Top Social

Author Interview: RJ Anderson

Tuesday, July 12, 2011
Hey, everyone! Today we have RJ Anderson here today to talk about her latest release Ultraviolet, which both Hikari and me adore! We're so excited to have her here today.

Once upon a time there was a girl who was special.

This is not her story.

Unless you count the part where I killed her.

Sixteen-year-old Alison has been sectioned in a mental institute for teens, having murdered the most perfect and popular girl at school. But the case is a mystery: no body has been found, and Alison’s condition is proving difficult to diagnose. Alison herself can’t explain what happened: one minute she was fighting with Tori—the next she disintegrated. Into nothing. But that’s impossible. Right?

Before we start, would you introduce yourself to readers in twenty words?
Canadian-born, UK bestselling author of fantasy & SF for older children & teens: KNIFE a.k.a. SPELLHUNTER, REBEL a.k.a. WAYFARER, ARROW, & ULTRAVIOLET.  (Punctuation doesn't count, does it?)

How did you come up with the idea of writing a story where the main character has synesthesia? Are you a synesthete/ know anyone who's a synesthete?
When I was in my late teens, one of my older brothers brought home a CD by musician Peter Himmelman, entitled SYNESTHESIA. After listening to the song of the same name, I became fascinated by the lyric "I hear the colour and I taste the sound," and wondered where such an idea came from. I looked up synesthesia in a dictionary and discovered that the term described a blending or cross-wiring of the senses, where stimulation of one sense activated another -- for instance, seeing shapes and colours when listening to music, or getting a particular taste in your mouth when thinking of a certain word.

My first thought was, "How amazing would that be? It's like having sensory superpowers!" but then I thought about it a little more and realized that it could be really difficult to cope with, especially if nobody around you shared or understood the things you were feeling. In fact, I could imagine that a person with powerful synesthesia could be perceived as delusional and weird by others... and that was the beginning of Alison's story.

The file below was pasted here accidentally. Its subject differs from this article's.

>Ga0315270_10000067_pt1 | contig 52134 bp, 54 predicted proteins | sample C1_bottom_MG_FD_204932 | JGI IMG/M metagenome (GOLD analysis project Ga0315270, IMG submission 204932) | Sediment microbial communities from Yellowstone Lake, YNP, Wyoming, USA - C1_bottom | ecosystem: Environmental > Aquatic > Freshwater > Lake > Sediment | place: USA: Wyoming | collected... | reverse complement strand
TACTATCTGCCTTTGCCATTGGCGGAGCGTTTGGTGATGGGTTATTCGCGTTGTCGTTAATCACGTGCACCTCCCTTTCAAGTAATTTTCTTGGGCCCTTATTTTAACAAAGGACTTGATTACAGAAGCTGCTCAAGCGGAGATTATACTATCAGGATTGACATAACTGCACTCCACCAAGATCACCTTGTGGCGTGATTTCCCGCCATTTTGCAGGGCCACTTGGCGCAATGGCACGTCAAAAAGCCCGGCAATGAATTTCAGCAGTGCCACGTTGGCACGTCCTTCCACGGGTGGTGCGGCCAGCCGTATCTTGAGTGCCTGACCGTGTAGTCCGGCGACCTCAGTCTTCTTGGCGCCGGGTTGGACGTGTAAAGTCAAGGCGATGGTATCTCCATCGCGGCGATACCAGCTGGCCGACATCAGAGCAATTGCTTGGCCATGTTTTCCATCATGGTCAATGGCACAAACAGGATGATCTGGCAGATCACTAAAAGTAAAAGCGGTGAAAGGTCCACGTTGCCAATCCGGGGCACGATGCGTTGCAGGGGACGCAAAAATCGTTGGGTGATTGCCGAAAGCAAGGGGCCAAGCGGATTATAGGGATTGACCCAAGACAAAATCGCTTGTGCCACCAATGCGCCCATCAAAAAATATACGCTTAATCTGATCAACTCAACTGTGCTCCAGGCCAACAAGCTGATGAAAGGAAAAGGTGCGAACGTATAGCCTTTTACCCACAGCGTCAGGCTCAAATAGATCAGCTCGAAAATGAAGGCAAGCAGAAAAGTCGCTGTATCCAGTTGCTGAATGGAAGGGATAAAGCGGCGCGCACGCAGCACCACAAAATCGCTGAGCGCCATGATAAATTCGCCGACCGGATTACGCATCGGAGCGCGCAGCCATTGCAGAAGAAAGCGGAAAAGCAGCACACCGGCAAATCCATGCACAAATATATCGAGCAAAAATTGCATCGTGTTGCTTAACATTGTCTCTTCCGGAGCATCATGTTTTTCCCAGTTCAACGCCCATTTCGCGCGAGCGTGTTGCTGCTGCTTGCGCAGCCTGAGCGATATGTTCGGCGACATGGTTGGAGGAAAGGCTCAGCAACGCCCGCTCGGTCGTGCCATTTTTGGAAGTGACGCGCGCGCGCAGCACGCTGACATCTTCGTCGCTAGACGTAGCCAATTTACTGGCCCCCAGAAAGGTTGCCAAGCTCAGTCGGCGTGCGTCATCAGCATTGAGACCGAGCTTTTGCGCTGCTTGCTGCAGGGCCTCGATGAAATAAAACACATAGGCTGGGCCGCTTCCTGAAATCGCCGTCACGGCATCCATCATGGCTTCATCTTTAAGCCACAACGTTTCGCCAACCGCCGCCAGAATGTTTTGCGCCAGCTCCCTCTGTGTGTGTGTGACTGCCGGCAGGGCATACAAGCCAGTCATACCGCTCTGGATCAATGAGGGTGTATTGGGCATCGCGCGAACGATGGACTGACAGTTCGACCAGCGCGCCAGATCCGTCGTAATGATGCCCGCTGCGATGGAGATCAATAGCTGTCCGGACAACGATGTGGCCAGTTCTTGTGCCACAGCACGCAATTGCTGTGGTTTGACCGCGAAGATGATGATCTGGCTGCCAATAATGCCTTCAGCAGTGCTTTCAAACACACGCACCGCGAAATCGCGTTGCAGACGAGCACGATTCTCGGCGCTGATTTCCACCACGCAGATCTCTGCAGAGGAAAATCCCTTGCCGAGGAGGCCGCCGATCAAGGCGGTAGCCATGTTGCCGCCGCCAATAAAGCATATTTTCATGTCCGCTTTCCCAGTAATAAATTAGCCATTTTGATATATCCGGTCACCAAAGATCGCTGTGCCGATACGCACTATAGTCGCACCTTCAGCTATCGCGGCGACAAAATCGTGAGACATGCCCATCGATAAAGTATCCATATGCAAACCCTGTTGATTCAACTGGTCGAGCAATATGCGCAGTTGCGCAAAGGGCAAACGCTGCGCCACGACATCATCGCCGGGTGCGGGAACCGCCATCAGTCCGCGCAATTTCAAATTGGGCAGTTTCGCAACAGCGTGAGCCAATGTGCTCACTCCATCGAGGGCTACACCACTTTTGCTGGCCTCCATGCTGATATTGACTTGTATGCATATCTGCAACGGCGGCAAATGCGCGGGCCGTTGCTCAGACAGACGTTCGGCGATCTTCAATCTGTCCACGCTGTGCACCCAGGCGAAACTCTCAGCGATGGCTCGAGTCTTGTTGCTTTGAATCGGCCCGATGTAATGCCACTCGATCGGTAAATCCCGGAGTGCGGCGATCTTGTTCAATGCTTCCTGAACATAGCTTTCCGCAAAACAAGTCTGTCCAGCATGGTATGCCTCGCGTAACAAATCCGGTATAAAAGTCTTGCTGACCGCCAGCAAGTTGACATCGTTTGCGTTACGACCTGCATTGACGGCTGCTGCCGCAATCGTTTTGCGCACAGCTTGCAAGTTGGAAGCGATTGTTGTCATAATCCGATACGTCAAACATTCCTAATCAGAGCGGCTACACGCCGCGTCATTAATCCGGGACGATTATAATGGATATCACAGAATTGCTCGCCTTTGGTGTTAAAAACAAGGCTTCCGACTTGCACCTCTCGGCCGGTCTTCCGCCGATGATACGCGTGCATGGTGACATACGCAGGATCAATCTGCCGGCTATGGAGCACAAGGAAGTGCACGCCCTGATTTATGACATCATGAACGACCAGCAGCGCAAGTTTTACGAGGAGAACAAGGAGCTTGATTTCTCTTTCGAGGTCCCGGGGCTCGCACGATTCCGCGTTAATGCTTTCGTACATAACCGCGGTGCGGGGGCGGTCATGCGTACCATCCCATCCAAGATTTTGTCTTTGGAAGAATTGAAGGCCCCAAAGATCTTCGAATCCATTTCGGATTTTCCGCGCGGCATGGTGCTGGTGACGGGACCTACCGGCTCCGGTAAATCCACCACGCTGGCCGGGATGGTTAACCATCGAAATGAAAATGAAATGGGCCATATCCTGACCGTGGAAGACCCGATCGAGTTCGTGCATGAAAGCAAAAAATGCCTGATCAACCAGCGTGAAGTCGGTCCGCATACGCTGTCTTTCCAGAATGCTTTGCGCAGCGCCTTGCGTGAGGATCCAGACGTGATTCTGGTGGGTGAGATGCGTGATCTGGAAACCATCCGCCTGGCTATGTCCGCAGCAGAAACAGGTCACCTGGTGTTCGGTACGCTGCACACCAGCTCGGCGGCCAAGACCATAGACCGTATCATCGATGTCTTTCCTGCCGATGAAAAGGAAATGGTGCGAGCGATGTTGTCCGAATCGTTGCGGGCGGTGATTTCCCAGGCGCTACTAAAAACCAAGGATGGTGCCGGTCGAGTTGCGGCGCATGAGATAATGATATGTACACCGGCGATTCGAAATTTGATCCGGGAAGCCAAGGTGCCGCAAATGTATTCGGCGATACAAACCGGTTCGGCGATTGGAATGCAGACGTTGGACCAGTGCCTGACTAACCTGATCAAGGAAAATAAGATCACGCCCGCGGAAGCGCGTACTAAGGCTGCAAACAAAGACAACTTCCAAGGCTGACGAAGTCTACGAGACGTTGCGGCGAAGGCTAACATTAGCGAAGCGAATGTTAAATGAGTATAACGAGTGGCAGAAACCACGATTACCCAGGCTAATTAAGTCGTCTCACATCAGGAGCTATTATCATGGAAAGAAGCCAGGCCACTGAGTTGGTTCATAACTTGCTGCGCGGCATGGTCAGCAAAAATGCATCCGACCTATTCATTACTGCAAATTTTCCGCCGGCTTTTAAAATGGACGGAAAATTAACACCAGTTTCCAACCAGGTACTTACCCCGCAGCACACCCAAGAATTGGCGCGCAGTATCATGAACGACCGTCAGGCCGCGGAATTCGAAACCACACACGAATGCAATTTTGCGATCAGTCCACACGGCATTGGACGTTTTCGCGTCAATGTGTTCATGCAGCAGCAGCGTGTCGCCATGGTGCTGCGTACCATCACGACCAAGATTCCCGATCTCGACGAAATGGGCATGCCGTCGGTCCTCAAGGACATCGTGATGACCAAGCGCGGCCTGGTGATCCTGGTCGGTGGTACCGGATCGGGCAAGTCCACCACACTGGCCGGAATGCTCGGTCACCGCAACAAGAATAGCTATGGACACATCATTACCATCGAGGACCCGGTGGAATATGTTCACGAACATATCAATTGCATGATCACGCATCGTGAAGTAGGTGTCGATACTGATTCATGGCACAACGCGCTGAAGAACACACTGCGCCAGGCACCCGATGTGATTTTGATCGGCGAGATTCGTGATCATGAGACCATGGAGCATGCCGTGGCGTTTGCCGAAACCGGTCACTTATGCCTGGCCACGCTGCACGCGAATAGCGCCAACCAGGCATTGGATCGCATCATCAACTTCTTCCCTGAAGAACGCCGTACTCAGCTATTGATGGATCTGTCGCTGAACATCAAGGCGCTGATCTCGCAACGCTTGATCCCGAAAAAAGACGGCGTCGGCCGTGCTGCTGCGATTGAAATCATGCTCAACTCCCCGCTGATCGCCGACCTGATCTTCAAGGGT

I myself am not a synesthete (and this is a great disappointment to me, as I would love to know what it's like) but I have a close friend with quite intense synesthesia, and my oldest son has a little of it -- for him, numbers have colour, gender, and are "fat" or "thin". He can't explain why; they just are.

What kind of research did you put into writing Ultraviolet?
Years and years of reading everything I could get my hands on about synesthesia, plus a whole lot of biographies, books and articles about mental illness, psychiatric care, police and legal procedures. I interviewed a number of people with synesthesia and/or experience of living and working in the mental health system, and I also took a trip to the city where the book is set to refresh my memory of what it's like -- though I lived in Sudbury for ten years and went to high school there, so I had a pretty good sense of the place already.

Why aliens? Where did that sudden sci-fi twist come from?
In the words of River Song: "Spoilers!" (which is something of an answer in itself -- I am a total DOCTOR WHO geek, classic as well as new. I grew up watching the original STAR TREK as well).

The extraterrestrial twist was there in my mind from the very first draft -- I've loved fantasy and SF since I was a child, and really couldn't imagine writing a straight contemporary story with no extraordinary elements. So even though I chose to ground the story in a real, modern-day setting and make it possible for the reader to assume that Alison is merely confused or delusional about what happened, I also deliberately included a lot of science fictional ideas and references that would suggest another possibility. (The very first chapter has both an X-FILES reference and a BLADE RUNNER reference, for instance.) I hoped to make ULTRAVIOLET the kind of book that people would want to read twice -- once when they don't know the twist, and once again when they do to pick up all the clues they might have missed along the way.

Describe Ultraviolet in a Haiku.